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Fulfill Your Dream of Becoming a Fitness and Wellness Consultant

The world we live in today has so many factors that bombard us daily, our only release is to de-stress. Consultants are all around us but are you confident about your fitness and wellness consultant. If you are a fitness and wellness enthusiast, then you may want to become what you enjoy doing, while getting in the process.

• Certification

Being a certified fitness and wellness consultant gives you the edge, because it offers you the pleasure to do what you enjoy, while helping others to achieve their goals. To get certification, there are both physical and written exams you need to sit. You can go online to find the closest facility that offers courses in your community. Most certification courses are offered by professional fitness and wellness consultants as well as local community centers. First, the basic fitness and wellness certificate is what you need; this can be done online. With the basic certificate, you can specialize in prenatal and postnatal wellness. For having a higher certification that is recognized internationally, you may want to enroll in European Fitness Association or Fitness Association of America, both offers certification of the highest standard.

• Internship

After completion of your certification course, then the fun begins. You may want to enroll in an established wellness and fitness club to fine tune your skills, get some documented experience under your belt, so you are able to deal with clients that may come to your facility with specific cases. This will help to build your confidence when you go freelancing as a consultant. Your knowledge acquired at the facility will give you valuable insight as to the kind of standard and quality service you want to offer your prospective clients. This will also help you build a good and solid relationship with your clients and so enhance your membership. Word of mouth is the best advertisement, and when great service is given, people will know. You may choose to work in a facility after you are certified, which is not a problem, as it cuts down on overhead expenses.

• Be Unique

Another way to build your client base is to offer special services, that most if not all, other fitness and wellness consultants' agencies are not offering. You may consider consultancy in disease management, which requires you to be very knowledgeable on the subject. Offering clients advice in this area is unique, as many persons who opt to begin sessions, on fitness and wellness have problems in areas of certain chronic diseases. Smoking, diabetes, hypertension, even recovering cancer patients are generally welcomed when they are able to have personal discussions with their wellness consultants to help in these areas.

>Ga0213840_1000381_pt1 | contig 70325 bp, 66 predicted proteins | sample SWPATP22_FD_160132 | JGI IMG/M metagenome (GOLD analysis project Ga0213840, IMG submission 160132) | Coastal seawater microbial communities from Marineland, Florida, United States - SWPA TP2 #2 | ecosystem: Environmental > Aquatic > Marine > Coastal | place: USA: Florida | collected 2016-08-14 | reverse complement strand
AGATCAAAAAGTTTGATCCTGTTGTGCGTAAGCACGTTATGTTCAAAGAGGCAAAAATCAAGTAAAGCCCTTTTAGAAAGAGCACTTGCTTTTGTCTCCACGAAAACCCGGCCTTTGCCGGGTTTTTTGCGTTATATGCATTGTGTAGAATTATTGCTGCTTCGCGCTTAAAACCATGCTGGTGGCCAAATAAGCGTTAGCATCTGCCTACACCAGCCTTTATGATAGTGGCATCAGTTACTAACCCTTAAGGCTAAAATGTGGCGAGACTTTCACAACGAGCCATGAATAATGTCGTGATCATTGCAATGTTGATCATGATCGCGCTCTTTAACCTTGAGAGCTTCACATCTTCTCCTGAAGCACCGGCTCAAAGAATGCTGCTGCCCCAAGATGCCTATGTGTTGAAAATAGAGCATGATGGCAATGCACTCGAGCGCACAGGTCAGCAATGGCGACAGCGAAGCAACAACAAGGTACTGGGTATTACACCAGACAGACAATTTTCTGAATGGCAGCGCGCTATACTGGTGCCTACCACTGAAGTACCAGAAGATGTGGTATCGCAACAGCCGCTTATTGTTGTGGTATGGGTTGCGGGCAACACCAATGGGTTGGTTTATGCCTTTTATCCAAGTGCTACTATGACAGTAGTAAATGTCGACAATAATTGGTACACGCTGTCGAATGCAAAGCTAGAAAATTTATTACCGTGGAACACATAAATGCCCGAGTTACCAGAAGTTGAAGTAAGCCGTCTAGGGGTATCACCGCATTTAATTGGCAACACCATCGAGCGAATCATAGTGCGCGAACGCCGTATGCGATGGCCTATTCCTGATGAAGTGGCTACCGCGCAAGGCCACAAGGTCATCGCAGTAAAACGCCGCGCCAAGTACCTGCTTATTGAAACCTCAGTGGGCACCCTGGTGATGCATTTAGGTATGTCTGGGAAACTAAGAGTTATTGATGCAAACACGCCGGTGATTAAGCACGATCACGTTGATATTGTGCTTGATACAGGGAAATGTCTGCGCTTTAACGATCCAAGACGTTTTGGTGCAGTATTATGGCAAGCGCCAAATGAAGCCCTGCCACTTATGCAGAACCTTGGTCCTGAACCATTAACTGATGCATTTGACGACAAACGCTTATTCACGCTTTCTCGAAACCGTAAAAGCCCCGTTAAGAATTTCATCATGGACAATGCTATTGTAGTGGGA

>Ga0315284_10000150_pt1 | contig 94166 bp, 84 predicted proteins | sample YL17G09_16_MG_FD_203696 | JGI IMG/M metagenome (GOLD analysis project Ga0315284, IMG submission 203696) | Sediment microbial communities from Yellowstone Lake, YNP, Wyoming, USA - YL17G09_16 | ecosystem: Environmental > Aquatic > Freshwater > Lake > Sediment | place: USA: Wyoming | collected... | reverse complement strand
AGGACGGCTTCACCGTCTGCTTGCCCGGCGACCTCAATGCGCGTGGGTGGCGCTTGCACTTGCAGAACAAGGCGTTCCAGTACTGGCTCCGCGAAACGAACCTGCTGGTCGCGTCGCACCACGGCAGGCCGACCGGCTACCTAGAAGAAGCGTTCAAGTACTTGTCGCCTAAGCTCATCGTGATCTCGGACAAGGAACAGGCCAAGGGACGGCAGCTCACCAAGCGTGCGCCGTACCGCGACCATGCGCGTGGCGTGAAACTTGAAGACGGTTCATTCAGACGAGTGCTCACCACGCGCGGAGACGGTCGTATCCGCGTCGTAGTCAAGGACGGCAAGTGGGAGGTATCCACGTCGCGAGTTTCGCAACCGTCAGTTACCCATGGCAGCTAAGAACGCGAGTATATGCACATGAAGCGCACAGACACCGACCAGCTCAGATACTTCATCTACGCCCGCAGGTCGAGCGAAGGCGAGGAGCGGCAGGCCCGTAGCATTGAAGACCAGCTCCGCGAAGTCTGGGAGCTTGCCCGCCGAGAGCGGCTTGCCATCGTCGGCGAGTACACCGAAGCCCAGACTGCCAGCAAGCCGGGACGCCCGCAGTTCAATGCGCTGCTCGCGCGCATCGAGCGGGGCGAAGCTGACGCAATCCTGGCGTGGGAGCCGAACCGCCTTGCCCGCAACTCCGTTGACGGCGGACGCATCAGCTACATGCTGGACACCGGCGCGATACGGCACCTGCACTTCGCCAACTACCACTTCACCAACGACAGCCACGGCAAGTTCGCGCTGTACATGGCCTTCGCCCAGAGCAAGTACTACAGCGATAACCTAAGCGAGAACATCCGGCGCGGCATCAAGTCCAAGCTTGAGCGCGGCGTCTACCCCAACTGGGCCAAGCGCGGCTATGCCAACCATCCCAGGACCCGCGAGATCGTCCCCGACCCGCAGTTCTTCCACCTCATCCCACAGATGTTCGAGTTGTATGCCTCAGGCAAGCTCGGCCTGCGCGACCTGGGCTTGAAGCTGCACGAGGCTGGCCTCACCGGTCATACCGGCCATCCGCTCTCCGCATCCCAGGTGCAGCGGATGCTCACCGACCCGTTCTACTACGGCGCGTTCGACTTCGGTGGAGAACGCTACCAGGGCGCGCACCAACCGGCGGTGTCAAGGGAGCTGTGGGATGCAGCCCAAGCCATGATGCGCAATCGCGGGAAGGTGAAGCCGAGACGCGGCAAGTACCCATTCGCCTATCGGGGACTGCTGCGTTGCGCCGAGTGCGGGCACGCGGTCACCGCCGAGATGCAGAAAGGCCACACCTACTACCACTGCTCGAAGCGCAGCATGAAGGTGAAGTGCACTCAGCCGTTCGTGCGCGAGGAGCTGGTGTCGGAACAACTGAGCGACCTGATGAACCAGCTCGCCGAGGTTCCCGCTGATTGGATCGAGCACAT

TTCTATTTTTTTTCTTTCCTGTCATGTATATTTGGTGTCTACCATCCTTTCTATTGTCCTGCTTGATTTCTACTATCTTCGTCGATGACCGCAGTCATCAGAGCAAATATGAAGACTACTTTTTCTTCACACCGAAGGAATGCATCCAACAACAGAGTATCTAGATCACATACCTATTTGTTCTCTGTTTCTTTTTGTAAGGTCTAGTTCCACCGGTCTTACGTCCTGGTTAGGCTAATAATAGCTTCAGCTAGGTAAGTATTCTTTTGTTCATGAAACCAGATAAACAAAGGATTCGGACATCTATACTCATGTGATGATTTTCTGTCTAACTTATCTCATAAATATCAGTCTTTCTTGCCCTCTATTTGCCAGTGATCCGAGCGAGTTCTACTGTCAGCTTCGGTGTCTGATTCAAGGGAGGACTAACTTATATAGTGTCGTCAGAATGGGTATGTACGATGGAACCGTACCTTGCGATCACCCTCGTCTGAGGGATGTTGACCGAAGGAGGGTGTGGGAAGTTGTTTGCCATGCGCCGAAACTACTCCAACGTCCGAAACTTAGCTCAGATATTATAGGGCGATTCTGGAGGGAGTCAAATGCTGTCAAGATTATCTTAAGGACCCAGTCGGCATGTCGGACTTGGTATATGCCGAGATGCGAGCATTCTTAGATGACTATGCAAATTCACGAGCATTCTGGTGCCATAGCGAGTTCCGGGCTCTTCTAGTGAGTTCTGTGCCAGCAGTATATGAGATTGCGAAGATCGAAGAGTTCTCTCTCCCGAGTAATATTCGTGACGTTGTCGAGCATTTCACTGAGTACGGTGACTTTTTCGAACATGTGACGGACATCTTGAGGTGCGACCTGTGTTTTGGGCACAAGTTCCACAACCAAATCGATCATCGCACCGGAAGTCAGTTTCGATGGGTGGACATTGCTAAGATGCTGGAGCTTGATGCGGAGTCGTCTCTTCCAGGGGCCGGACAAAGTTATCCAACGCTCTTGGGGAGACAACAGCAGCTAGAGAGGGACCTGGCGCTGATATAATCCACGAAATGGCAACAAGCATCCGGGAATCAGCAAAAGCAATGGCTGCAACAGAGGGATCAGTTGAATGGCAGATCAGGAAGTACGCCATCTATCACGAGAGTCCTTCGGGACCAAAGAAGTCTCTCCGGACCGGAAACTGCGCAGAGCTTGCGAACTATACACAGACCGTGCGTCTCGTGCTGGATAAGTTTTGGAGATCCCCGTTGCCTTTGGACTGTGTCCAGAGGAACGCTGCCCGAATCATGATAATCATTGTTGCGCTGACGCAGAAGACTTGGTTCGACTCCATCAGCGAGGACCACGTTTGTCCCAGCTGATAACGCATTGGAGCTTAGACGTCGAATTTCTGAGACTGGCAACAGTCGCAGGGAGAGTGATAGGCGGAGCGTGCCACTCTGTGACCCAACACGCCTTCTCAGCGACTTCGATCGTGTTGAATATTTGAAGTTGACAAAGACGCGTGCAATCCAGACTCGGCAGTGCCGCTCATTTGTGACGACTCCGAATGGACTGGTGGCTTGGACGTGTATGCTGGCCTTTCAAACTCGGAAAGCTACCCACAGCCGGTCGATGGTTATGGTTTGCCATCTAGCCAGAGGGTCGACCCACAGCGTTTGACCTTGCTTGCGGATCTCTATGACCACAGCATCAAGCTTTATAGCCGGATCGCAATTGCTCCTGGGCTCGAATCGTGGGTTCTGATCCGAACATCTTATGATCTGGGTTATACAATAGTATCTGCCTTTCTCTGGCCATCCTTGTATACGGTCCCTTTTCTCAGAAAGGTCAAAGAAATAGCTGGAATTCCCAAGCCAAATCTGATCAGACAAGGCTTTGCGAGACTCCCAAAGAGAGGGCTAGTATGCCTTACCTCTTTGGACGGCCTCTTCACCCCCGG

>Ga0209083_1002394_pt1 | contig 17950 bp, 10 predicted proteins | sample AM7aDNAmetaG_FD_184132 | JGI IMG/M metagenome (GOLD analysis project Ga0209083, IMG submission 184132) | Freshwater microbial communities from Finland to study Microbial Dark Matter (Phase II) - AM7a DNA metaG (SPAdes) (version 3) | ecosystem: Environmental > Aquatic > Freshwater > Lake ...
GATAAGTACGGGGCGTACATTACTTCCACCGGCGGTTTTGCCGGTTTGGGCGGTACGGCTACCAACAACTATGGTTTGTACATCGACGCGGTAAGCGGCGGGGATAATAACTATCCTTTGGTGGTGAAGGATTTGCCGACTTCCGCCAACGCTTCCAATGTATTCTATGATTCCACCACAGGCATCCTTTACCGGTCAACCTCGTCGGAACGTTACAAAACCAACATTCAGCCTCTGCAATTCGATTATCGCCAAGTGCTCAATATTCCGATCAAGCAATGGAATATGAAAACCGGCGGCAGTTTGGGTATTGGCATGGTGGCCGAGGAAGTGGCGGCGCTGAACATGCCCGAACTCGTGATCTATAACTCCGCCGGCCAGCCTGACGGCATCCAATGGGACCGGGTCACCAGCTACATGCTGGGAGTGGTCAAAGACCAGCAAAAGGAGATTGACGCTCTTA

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What to Consider When Searching for a Personal Trainer

If you're already in pretty good shape and want to hire a personal trainer to help you kick you fitness up a notch, hold out for someone who can produce results. Personal trainers are everywhere, but trainers who are actually good at what they do not so easy to find. When you hire someone without the proper qualifications, you are not only wasting your money, you're sabotaging your results.

Qualifications and Skills Matter

There are no laws regulating what type of credentials personal trainers must have. Anyone can walk up to you, fling out a business card and claim to be a trainer. If you hire one of these unskilled “trainers,” you are putting your life at risk. During session sessions, the trainer may not know enough about the body to recognize when you are in distress. This can lead to your heart rate and blood pressure spiraling out of control. In addition, the strain an unacertified trainer can put on your joints and ligaments can damage them beyond repair.

Before you hire a trainer, meet with him to ask about his educational background, certificates and experience. If you are dealing with life-altering health issues such as cancer or heart disease, find someone who specializes in training people with your particular condition.

Attitude and Personality are Paramount